Apple released macOS 14 Sonoma this week. Our review of the first beta back in June covers much of what Sonoma brings to Enterprise users and is worth reading as a preface to this post. Sonoma’s headline features are listed by Apple here, and for the first time, it has also stood up a separate “What’s New” for enterprise listing here.
In this post, we’ll supplement our earlier review and other sources with some additional thoughts about what’s new and what’s missing in macOS Sonoma from a security perspective.
Sonoma Hardware and Software Support
We covered this last time out and nothing has changed in the interim, but for convenience, note that Sonoma drops support for 2017 Intel MacBook Pros and iMacs, with only the iMac Pro from that year officially supported for Sonoma. Otherwise, it’s 2018 and on as a minimum hardware requirement.
Although not available at the time of writing, the venerable Open Core Legacy Patcher project is promising an update to the project for Sonoma on or around October 2nd. Not recommended in enterprise or production environments for security reasons, it nevertheless can be useful for those that want to repurpose old hardware for research or experimental purposes.
Security is always top of our mind, and password security is naturally a major concern. In Sonoma’s Settings.app (previously known as System Preferences), there’s a few small but useful changes.
After unlocking the Password’s pane, a new option allows users to review recently generated passwords. Unsaved passwords will only remain for 30 days, so they need to be saved either Apple’s own My Passwords or a third-party password manager during that time.
The Password Options pane also offers a new housekeeping task that can automatically delete verification codes in Messages and Mail after inserting with AutoFill. This mirrors a similar functionality available in iOS 17. We’d hope services are rapidly moving away from simple 2FA as a secure means of verification, but for those that haven’t, this is a nice bonus feature.
Along with other vendors Apple began in Ventura the long process of trying to ween users of passwords as a primary authentication factor in favor of passkeys. In Sonoma, passkeys are now supported across Managed Apple IDs and can be collected, along with passwords, in groups so that they can be shared securely.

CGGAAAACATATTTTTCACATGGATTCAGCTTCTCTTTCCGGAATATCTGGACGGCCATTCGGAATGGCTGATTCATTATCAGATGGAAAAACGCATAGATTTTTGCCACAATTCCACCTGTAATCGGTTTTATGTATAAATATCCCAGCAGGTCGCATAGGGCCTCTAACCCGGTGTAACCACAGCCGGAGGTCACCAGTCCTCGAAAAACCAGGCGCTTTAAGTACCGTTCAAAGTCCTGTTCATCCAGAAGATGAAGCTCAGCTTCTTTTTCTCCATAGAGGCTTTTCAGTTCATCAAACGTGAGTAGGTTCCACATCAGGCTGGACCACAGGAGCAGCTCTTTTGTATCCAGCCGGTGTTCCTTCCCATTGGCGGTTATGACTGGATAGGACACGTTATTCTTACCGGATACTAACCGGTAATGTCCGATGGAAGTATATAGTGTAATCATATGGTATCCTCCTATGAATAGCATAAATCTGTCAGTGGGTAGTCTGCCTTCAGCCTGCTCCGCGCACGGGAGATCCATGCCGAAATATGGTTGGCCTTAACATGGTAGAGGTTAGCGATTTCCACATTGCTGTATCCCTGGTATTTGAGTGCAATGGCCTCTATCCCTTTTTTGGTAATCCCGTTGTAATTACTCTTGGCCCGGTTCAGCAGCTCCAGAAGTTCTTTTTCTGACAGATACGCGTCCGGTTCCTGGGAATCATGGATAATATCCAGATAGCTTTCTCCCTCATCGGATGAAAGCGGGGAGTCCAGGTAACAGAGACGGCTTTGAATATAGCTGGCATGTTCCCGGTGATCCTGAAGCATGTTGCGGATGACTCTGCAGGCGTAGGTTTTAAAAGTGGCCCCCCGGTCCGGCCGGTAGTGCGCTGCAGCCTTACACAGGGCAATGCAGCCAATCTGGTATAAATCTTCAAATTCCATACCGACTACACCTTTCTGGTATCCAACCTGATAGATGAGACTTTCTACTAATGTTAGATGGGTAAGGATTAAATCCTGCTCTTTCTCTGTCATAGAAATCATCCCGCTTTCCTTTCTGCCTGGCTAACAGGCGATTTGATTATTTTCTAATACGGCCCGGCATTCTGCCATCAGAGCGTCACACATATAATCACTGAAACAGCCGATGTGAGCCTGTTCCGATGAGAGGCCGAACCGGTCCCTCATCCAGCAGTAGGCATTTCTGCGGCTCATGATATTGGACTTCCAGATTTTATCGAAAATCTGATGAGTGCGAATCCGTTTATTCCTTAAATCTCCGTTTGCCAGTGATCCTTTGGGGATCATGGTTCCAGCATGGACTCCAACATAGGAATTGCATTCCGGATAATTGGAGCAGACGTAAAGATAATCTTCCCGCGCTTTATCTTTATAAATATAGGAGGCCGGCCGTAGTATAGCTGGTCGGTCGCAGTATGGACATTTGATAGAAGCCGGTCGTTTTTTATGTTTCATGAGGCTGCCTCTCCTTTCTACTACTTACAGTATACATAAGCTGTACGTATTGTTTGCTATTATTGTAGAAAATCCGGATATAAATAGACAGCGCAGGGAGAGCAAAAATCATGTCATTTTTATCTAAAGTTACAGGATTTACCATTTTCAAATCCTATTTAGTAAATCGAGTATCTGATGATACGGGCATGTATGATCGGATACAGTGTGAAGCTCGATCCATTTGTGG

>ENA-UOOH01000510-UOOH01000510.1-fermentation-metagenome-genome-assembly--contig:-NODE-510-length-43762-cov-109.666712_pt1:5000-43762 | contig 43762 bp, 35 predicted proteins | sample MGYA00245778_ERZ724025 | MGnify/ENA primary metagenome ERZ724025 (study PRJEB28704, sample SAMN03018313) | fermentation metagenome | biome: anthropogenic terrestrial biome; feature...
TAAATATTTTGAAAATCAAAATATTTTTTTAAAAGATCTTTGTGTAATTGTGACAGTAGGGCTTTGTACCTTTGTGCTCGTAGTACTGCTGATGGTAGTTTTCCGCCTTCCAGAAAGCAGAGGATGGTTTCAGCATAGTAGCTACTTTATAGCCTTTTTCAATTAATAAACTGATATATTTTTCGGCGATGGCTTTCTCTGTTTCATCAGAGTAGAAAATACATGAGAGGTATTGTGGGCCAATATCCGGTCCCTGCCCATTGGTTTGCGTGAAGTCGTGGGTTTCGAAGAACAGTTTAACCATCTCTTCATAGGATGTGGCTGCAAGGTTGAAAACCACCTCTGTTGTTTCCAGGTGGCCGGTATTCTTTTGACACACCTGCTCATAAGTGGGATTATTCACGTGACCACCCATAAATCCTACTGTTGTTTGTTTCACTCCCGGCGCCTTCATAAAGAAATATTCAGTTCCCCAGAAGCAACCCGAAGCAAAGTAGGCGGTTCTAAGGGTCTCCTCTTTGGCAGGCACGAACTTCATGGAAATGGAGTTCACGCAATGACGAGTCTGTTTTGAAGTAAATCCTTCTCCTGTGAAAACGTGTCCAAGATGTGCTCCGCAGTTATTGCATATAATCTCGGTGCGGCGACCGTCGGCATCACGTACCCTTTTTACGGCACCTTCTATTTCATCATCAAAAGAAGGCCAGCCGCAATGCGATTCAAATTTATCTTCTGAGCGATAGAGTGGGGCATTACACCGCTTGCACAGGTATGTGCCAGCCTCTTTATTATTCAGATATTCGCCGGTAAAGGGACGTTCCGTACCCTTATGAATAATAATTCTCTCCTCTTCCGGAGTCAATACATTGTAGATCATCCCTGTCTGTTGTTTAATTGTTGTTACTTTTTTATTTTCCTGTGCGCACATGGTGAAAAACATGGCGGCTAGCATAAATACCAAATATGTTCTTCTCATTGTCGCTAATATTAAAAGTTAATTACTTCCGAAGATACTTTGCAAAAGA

MacAdmin guru Rich Trouton has noted that for admins enforcing password policies across their fleets via MDM, the initial release of macOS Sonoma has a bug which may be triggered when deploying a configuration profile that sets password rules for local accounts. The bug causes unwanted notifications to pop up telling the user they need to update their passwords. Rich details a workaround which involves suppressing notifications for local password management until Apple fix the issue.
Sticking with the Settings.app, macOS Sonoma brings a bit more control to the rudimentary device control first added in Ventura regarding USB accessories. In the Privacy & Security pane, users can find a new preference to choose different consent policies when a new USB device is connected. The options for the “Allow accessories to connect” preference are Ask Every Time, Ask for New Accessories, Automatically When Locked, and Always. Attacks via poisoned USB may seem like something from the past, but they are very much still a thing.
More fine-grained device control is welcome, but like most of Apple’s TCC-controlled security restrictions this one is both a weak and blunt approach. There is no option to block USBs entirely, or for a certain user, class of peripheral, or group. The strongest option is to ask the user for consent each time, which means alert fatigue or social engineering are both obvious flaws that could allow a malicious device to get past this setting regardless of what option is chosen.
Additionally, as a system-wide setting, it doesn’t take into account different needs for different users on Macs with multiple accounts. Full, fine-grained device control is, however, available from security solutions like SentinelOne.